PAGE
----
Bin Laden Threatens US over Alleged 9/11 Plotter
The U.S. is still considering whether to put Khalid Sheik Mohammed and four of his fellow plotters on military tribunal for their role in the Sept. 11 attacks. The Obama administration is also looking into recommendations for civilian trials, and is expected to announce a decision soon.
In a brief 74-second audio tape aired on Al-Jazeera television, bin Laden said if the U.S. decides to execute any al-Qaida suspects in its custody - and explicitly mentioned Mohammed - his terror network would kill American captives.
The terror leader said such a decision "would mean the U.S. has issued a death sentence against whoever of you becomes a prisoner in our hands."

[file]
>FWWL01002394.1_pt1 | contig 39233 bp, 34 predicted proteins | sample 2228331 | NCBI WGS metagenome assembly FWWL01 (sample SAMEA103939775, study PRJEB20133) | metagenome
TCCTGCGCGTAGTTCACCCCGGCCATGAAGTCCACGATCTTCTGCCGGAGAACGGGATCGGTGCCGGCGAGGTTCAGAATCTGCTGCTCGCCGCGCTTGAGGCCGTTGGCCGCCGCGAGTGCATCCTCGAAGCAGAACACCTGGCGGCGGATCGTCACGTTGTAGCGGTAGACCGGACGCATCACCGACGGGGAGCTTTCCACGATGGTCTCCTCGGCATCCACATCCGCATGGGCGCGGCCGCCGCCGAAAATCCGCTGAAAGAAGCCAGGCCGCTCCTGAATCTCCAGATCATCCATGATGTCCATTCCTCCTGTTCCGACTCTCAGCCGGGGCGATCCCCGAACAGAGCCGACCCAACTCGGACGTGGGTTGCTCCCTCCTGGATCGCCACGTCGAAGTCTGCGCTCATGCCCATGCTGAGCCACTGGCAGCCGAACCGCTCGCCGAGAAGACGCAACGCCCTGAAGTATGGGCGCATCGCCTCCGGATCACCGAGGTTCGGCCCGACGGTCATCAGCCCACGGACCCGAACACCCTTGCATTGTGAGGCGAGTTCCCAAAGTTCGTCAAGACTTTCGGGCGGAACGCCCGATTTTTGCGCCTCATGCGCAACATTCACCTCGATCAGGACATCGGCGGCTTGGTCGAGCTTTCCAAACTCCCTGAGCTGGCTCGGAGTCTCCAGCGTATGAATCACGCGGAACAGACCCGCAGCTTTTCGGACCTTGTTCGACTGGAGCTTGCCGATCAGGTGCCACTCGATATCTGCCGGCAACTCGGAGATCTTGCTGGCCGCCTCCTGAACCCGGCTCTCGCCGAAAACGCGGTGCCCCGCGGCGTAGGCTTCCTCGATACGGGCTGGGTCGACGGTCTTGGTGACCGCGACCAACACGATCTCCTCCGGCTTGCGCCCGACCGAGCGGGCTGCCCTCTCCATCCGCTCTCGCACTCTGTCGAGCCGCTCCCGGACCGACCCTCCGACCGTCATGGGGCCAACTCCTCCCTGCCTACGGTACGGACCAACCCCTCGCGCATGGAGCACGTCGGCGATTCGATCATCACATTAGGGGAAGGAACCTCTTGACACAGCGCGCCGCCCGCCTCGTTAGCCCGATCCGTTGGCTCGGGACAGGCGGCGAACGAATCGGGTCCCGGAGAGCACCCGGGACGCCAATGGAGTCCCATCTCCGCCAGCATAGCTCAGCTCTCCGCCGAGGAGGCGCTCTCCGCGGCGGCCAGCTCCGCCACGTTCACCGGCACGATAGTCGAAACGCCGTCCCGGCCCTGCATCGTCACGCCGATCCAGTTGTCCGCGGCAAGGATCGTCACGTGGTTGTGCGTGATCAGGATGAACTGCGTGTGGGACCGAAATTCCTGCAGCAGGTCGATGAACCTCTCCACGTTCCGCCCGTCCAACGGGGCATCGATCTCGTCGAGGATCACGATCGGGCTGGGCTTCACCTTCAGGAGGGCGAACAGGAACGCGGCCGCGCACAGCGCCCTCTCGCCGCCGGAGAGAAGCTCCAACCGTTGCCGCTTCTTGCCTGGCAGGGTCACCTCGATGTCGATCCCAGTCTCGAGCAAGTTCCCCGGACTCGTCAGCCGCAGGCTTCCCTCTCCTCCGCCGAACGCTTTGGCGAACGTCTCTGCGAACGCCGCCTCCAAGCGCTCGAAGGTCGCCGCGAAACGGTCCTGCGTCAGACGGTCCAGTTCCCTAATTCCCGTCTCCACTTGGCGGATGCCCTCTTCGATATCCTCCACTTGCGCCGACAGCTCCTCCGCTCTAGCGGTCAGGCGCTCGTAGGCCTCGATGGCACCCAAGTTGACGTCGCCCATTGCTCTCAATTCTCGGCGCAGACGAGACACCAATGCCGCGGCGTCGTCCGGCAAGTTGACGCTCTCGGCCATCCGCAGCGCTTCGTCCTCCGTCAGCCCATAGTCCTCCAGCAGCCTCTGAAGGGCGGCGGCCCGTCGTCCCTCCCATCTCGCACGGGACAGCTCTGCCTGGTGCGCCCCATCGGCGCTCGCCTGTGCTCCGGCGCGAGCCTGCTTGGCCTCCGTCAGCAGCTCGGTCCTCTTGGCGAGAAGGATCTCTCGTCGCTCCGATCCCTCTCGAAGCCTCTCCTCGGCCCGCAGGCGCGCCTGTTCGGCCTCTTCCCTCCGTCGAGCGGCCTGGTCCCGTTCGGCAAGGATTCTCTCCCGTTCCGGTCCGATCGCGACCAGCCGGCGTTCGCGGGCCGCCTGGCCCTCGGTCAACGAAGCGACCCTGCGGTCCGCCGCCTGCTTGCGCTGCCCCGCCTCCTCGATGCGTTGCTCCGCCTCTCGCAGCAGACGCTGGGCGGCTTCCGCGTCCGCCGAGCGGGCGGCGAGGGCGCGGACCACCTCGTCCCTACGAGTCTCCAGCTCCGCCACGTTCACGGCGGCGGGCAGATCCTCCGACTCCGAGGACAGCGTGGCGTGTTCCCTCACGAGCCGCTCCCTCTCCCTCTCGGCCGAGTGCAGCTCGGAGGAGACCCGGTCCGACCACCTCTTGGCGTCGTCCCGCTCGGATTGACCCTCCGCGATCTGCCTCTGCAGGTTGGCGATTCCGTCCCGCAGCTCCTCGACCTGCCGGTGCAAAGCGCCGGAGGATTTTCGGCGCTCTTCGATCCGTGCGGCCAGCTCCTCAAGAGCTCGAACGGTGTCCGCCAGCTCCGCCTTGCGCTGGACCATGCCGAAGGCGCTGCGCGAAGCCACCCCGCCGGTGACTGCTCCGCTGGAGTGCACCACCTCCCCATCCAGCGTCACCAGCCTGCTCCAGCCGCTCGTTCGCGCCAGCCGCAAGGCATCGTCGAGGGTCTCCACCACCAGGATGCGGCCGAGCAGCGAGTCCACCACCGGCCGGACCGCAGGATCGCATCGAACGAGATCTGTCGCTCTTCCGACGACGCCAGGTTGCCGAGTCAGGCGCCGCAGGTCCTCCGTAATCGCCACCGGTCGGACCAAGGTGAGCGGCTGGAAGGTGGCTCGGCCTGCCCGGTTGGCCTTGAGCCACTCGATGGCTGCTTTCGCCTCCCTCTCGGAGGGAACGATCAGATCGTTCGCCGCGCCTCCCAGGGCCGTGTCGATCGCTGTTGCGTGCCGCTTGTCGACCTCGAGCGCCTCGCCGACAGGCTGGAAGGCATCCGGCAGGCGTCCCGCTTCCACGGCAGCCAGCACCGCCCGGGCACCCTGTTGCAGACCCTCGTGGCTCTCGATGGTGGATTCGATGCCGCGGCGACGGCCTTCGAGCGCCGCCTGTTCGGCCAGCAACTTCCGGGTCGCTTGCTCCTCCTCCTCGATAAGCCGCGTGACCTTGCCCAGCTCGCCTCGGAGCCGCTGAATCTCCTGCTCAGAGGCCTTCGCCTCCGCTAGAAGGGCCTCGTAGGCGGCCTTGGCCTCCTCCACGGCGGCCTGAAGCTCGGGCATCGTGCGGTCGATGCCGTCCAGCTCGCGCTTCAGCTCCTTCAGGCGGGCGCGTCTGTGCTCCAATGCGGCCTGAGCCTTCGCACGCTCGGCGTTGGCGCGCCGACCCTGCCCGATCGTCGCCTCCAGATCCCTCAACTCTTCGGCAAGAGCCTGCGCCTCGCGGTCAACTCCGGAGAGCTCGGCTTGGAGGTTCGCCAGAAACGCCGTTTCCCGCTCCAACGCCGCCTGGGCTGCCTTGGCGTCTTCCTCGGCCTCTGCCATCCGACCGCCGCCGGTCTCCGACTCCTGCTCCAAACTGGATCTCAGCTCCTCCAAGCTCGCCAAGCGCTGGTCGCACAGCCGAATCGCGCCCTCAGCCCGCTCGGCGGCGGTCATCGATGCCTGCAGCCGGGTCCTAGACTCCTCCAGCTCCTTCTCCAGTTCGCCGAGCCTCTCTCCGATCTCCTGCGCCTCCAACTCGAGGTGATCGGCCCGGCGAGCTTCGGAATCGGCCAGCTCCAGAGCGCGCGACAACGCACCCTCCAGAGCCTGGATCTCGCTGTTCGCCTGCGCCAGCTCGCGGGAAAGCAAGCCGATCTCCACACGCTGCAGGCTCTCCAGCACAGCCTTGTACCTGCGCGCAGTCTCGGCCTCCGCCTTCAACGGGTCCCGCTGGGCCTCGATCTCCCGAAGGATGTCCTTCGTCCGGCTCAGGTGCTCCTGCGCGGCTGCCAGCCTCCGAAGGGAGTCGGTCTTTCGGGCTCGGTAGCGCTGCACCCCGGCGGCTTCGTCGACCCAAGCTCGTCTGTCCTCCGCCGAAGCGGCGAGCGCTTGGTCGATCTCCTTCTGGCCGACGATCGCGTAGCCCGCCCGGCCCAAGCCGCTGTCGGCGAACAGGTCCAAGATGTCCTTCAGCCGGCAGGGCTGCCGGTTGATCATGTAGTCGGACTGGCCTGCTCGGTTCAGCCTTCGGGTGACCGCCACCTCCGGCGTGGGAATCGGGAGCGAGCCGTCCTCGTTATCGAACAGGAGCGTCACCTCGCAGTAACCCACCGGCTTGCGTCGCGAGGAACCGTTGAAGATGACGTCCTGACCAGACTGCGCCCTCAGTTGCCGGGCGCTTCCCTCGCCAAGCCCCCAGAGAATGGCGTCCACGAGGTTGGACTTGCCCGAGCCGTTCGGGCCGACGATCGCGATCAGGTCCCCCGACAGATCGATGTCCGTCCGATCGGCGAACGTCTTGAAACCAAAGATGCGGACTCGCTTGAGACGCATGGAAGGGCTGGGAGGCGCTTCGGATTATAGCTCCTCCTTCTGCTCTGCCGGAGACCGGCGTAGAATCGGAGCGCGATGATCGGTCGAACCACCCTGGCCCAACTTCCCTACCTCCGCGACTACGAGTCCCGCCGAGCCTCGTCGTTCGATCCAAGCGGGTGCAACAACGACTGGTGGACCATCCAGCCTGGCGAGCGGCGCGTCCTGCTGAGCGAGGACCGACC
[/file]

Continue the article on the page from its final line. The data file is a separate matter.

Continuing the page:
It was not immediately clear whether al-Qaida is currently has any US captives, but the Haqqani group - the Pakistan-based Taliban faction closest to al-Qaida - is holding an American soldier it captured in eastern Afghanistan in June 2009. It released a video of him in December.
Bin Laden said U.S. President Barack Obama is following in the footsteps of his predecessor George W. Bush by escalating the war in Afghanistan, being "unjust" to al-Qaida prisoners and supporting Israel in its occupation of Palestinian land.
In a veiled threat, bin Laden said Americans had previously thought their homeland was beyond the reach of his group until the 9/11 attack.
Mohammed, who was captured in Pakistan in 2003, is the most senior al-Qaida operative in U.S. custody, and is currently in detention at the U.S. naval base at Guantanamo Bay, Cuba. In 2008, the U.S. charged him with murder and war crimes in connection with the Sept. 11 attacks. Pentagon officials have said they'll seek the death penalty.